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Thought I'd share how I've reached my current point on Bourrée d'Egletons.


My start point was one of the video clips from the December 2007 "George Session", London. Bourrée d'Egletons is the second tune in the set:




I then managed to find the ABC notation (in the key of F), transposed it into G (key of session recording) using:




Pasted the tune into the Tune-o-tron:




Converted the music into sheet form and saved/printed.


At this point, I started learning the tune from a combination of the sheet music and recordings, using first English concertina, then Anglo. Having got the tune "somewhere close" to the original, I then wondered whether the concept of offering sheet music, plus audio, plus video had any mileage as a learning tool.


There is a problem in that I can't achieve a sharp focus on the sheet music, as yet, but if this could be resolved, would it be of use? Bourrée d'Egletons is the second of the two tunes.


Here's my two recordings, both played in G (interestingly, both recordings came out at 50 seconds!):


On English:


On C/G Anglo (octave higher than written):



The sheet music is only of use if you are notation literate and can read the dots. You can find the dots to many "folk" tunes in the various internet tune books. I managed to find the dots to Bourree d'Egletons, in the key of F, in a French internet tunebook. As my sight reading ability is only basic, I use the wonderful Noteworthy Composer programme (much mentioned here) to produce a score which can then be played back using Noteworthy player so that you can hear how the tune is meant to sound. The note being played is highlighted in red, so you can easily follow the dots as you listen, which is brilliant! You can alter the tune's speed to suit your learning capability and transpose it to any key of your choice, i.e. from F to G as in the case of the Bourree d'Egletons and produce your own score print afterwards. Obviously, it's not the same as hearing the tune played live by a good musician with all the nuances in the playing that can be achieved to make the tune more interesting to play and to listen to, but..... This is my main method of learning new tunes: score them up on Noteworthy, enabling me to learn the tune, in part by ear on the playback and in part by following the dots (which is easier on an EC) and then, when I have learnt the tune, to try to find a live recording of someone or a group playing their version of the it, i.e. Peter T on You Tube, and then use that as an inspiration to improve on my own playing of the tune. Your idea may well work, Peter, so give it a go. It beats hoovering the carpets and dusting the window ledges! By the way, one of my favourite bourree's is the Bourree a Malochet, a really jaunty little tune.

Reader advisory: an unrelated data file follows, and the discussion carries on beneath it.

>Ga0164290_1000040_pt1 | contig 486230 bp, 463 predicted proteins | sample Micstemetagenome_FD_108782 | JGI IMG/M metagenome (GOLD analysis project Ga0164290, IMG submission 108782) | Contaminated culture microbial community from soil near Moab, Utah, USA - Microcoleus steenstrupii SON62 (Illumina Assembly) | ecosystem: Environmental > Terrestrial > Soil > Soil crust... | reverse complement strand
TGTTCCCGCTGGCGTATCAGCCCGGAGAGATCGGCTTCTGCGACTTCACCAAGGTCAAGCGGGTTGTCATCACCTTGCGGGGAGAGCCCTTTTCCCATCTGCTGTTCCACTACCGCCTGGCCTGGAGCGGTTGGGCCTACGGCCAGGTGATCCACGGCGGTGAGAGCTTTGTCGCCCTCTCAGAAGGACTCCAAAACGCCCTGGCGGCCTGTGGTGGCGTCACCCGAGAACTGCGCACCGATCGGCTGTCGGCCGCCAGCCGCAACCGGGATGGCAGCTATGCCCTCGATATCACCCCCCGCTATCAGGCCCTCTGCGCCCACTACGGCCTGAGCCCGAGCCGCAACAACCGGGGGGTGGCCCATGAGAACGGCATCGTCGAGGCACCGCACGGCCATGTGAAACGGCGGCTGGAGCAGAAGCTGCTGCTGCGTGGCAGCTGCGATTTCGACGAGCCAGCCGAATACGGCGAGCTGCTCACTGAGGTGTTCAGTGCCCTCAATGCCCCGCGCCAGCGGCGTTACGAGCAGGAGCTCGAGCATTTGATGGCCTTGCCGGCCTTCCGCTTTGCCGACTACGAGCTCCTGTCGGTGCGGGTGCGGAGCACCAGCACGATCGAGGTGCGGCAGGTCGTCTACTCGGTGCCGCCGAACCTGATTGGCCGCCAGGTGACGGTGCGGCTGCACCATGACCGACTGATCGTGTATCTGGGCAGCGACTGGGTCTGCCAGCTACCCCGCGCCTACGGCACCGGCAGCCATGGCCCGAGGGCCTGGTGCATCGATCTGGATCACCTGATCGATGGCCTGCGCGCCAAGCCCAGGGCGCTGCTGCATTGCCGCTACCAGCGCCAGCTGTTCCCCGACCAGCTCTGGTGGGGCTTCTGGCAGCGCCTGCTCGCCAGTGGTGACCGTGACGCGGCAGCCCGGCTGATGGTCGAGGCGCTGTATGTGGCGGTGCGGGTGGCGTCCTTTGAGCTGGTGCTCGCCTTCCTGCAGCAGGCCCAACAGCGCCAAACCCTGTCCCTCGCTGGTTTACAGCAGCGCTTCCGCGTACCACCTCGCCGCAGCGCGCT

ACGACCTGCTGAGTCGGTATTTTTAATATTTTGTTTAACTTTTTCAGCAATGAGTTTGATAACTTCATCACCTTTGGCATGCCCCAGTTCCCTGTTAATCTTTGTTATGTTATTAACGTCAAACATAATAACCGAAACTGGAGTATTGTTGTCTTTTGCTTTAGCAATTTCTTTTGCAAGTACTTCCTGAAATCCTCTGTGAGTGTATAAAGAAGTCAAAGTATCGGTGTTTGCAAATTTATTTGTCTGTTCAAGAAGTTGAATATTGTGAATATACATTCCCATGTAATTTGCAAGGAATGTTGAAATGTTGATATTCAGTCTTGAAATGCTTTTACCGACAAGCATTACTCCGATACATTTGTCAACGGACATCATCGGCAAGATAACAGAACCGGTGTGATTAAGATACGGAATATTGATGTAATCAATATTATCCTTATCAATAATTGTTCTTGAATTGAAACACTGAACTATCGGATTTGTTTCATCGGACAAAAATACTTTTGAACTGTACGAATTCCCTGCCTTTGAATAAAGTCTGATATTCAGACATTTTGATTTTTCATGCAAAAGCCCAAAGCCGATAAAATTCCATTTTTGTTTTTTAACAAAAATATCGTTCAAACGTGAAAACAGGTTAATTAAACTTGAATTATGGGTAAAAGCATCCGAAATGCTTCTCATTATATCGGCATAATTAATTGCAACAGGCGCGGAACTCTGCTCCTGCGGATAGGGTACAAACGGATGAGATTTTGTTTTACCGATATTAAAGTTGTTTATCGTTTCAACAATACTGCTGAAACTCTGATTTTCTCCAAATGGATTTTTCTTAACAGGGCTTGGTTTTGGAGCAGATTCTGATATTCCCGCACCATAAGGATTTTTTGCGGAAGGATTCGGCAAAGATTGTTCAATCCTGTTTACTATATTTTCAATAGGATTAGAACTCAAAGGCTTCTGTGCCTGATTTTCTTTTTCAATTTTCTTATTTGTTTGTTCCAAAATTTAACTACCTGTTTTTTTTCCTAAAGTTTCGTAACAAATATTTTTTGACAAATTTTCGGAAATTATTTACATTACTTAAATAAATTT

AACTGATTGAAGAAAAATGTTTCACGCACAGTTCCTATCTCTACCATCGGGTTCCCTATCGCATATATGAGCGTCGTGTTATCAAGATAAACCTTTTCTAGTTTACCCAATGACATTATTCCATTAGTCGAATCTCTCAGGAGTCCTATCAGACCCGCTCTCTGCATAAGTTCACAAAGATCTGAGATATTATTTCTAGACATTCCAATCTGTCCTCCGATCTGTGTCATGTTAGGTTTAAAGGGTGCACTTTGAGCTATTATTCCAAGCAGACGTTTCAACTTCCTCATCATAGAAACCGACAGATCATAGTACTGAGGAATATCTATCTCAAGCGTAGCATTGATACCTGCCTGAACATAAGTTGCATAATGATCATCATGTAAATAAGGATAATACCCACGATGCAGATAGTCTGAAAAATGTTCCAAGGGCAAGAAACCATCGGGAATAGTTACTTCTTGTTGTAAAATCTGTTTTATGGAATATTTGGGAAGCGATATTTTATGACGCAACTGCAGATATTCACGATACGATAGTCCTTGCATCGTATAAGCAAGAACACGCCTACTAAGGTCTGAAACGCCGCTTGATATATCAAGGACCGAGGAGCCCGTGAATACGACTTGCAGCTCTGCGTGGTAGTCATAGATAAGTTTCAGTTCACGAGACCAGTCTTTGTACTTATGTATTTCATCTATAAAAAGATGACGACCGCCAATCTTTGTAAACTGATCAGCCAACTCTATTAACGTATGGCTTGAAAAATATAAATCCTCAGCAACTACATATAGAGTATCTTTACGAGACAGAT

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Your idea may well work, Peter, so give it a go. It beats hoovering the carpets and dusting the window ledges!

Hi Chris,


Looks like my "usual" method of learning, and yours, are fairly similar, for exactly the same reasons.


I guess that many things are preferable to hoovering the carpets and dusting window ledges!




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  • 8 months later...
.. that just leaves the Maccann Duet to complete my "set".

Thought about this at lunchtime, so did a recording this afternoon:




Played in the key of G on a 55 key Wheatstone instrument tuned in G (normal layout, but all notes tuned a fourth lower).

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Very nice Peter. Strongly 'Anglo' influenced sound there! (and thanks for the birthday greetings. Did I say that?)

All the "proper" Maccann players say that! :rolleyes:


It must be gaining the extra year that's done it ........ yes, you did!